Gordon Parks, Evening Wraps at Dawn, 1956, The Gordon Parks Foundation.

What are you wearing today?

I’m wearing a vintage set from the seventies; it’s a pair of wide-leg pants and a ruffled top in red, yellow, and green Madras plaid. I’m not wearing shoes right now, but when I go outside I’ll probably wear a pair of purple fur and red velvet Prada sandals with big gold buckles. I love them, but they’re highly impractical. There are only a few weeks of the year that it’s the right temperature to wear them, so I have to squeeze in as many outfits with them as I can before it gets too warm! 

Where do you get your clothes from?

I’m a big vintage collector, and most of my wardrobe is vintage from eBay, Etsy, and lots of wonderful vintage shops that I’ve hunted down across the years. I supplement that with some secondhand designer pieces from Vestiaire Collective and The RealReal – I try to buy almost everything vintage or secondhand. I also love to support local designers in New York and London, the two places where I split my time right now!

Which outfit from dress history do you wish you could wear?

My answer to this will change every single day, if not every hour of the day, but right now I’d have to say Elsa Schiaparelli’s Lobster Dress that she made in collaboration with Salvador Dalí. I mean, can you imagine anything better for summer?!

Elsa Schiaparelli, Dinner Dress, 1937, printed silk organza and synthetic horsehair, Philadelphia, The Philadelphia Museum of Art, 1969-232-52. Image courtesy of PMA.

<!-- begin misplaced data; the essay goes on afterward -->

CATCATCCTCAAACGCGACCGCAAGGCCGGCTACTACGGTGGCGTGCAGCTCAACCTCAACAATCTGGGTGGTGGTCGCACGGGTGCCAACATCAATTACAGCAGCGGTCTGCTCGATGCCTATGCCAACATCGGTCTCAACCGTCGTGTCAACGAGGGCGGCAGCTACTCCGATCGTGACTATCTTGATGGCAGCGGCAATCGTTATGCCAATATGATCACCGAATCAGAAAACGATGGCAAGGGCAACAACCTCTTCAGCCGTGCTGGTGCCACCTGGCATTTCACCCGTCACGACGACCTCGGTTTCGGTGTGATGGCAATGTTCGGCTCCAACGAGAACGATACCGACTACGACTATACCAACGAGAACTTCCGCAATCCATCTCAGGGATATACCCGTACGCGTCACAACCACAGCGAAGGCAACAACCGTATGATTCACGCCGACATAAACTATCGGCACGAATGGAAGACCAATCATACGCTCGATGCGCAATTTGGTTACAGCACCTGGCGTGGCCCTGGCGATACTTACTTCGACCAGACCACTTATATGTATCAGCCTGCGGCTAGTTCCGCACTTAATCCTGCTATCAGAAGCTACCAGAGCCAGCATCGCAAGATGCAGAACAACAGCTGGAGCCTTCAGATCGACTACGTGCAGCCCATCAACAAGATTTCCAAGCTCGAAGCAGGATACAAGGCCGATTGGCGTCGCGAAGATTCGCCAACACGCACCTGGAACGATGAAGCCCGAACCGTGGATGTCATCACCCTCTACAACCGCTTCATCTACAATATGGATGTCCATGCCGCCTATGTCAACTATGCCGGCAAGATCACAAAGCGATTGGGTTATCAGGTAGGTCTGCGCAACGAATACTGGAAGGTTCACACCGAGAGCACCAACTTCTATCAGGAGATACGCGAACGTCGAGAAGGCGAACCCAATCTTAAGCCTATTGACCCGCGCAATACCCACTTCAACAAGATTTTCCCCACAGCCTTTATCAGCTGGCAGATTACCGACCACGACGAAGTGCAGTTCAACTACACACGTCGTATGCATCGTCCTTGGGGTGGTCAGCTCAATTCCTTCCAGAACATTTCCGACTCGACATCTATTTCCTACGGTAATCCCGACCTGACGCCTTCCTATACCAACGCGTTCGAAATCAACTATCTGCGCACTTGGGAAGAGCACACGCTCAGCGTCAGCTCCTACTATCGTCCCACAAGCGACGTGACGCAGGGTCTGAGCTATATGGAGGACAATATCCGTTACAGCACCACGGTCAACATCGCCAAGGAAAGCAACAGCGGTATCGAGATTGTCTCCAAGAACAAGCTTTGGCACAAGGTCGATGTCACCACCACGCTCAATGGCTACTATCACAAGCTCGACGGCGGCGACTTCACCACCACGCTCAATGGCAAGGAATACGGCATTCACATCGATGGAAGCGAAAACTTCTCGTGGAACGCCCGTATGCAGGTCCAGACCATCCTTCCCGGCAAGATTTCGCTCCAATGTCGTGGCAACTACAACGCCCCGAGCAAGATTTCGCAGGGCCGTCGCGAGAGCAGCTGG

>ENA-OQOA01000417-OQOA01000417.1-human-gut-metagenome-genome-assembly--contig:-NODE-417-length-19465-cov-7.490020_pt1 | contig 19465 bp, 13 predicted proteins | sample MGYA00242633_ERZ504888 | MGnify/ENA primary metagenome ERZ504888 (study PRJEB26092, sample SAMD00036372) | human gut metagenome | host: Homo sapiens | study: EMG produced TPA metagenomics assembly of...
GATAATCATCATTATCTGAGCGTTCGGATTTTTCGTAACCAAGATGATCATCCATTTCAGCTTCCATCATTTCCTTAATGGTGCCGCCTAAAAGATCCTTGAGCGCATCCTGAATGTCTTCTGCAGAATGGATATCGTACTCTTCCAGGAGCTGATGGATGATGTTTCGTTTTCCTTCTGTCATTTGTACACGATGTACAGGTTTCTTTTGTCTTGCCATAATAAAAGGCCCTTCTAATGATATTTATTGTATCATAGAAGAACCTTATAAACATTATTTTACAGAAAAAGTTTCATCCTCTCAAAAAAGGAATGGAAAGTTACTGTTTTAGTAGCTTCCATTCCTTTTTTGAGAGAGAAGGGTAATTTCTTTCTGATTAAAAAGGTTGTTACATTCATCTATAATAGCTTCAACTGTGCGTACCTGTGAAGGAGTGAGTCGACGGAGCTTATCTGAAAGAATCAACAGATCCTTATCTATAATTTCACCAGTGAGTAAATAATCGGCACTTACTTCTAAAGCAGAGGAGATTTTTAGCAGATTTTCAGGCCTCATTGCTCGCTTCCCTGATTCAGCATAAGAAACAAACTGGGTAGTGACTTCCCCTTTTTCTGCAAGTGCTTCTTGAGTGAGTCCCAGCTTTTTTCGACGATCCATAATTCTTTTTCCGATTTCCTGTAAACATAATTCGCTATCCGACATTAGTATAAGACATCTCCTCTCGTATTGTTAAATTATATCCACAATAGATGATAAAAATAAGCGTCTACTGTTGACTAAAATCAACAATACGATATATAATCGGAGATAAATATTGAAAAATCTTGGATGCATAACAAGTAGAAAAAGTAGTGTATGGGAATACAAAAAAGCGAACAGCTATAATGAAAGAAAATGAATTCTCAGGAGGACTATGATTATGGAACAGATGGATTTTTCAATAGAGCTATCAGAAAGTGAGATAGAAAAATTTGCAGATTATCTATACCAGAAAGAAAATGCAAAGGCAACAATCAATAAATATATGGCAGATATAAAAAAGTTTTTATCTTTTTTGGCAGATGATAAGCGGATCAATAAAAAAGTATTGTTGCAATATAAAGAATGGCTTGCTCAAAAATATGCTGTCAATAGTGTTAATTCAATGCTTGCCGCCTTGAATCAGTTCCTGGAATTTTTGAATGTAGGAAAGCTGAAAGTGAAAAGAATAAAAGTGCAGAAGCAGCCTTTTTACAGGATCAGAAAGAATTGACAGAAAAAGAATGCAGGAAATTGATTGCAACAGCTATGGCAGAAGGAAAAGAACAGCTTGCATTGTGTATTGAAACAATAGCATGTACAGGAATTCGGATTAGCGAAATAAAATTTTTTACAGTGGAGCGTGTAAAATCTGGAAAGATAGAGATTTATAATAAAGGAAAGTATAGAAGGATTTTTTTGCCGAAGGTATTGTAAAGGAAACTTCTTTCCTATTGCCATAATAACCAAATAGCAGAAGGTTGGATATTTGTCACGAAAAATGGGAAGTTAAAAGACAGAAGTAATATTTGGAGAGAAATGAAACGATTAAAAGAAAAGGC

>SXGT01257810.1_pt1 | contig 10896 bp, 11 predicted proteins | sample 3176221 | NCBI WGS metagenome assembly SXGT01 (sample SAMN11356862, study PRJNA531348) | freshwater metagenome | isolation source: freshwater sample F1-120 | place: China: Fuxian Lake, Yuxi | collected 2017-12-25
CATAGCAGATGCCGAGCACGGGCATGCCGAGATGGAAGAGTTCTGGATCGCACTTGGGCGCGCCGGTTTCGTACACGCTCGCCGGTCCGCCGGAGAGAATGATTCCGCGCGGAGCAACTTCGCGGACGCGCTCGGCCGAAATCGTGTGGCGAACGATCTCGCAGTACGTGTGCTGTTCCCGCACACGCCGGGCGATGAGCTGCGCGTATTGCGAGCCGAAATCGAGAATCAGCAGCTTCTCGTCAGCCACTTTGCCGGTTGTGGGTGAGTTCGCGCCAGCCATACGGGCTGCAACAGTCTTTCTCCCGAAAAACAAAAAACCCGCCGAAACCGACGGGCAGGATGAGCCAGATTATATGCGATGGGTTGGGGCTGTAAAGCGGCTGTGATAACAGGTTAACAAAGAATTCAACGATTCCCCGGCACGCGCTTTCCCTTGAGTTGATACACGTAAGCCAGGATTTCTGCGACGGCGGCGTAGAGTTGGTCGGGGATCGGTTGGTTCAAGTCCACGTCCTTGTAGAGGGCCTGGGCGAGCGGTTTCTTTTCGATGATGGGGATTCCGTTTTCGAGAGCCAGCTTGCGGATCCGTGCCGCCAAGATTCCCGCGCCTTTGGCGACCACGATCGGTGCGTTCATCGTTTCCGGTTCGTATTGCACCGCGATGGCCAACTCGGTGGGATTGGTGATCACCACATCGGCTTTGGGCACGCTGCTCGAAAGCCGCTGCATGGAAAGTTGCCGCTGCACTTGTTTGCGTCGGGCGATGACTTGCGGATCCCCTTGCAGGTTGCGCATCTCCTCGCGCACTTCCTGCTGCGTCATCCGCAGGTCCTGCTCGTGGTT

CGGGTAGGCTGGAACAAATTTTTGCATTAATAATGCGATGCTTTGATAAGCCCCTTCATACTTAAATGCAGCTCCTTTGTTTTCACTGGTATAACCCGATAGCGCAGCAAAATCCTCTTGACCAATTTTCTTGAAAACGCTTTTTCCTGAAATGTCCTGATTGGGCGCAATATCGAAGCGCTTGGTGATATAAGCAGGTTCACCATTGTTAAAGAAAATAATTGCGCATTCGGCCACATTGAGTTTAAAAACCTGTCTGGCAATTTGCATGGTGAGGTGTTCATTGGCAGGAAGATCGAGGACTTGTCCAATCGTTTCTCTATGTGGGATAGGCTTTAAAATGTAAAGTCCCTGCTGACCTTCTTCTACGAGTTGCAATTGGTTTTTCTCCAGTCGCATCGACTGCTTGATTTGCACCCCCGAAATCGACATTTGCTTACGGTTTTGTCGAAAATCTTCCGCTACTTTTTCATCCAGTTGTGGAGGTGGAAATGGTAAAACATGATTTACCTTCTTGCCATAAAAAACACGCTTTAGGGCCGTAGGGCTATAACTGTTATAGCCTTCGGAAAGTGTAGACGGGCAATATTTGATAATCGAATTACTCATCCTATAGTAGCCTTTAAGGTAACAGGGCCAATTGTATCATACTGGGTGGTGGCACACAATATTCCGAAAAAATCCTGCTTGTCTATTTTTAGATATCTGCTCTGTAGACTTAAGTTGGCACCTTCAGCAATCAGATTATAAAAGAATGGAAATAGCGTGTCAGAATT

How would you describe your style?

Usually I say Victorian-meets-1960s in a candy store colour palette. Recently, as I get deeper into dissertation research, there have been a lot more thirties references mixed in with that too – I think at this point it’s really just a little bit of everything from every era. I’m a magpie.

Do you have an early fashion memory to share?

My earliest memory is actually a fashion memory! I remember my parents taking me aside to tell me that I was going to have a little sister when I was just a toddler, and I wasn’t really paying attention because I was fixated on pulling out a bright blue turtleneck from my wardrobe. I guess I’ve always been a bit too obsessed with clothing.

 

Reflections on Gordon Parks and Anthony Hernandez

During a class in February, we discussed Gordon Parks’ 1956 series of photographs entitled Segregation Story. They were originally published in Life magazine as a visual documentation of the Jim Crow-era American South. His photographs highlight moments in the daily lives of African American subjects throughout Georgia and Alabama. At the time they were published, these photos were intended to foster empathy among white northern readers who were provided a powerful visual of how systemic racism permeated even the most basic activities: eating ice cream, going to school, or stopping at a drinking fountain.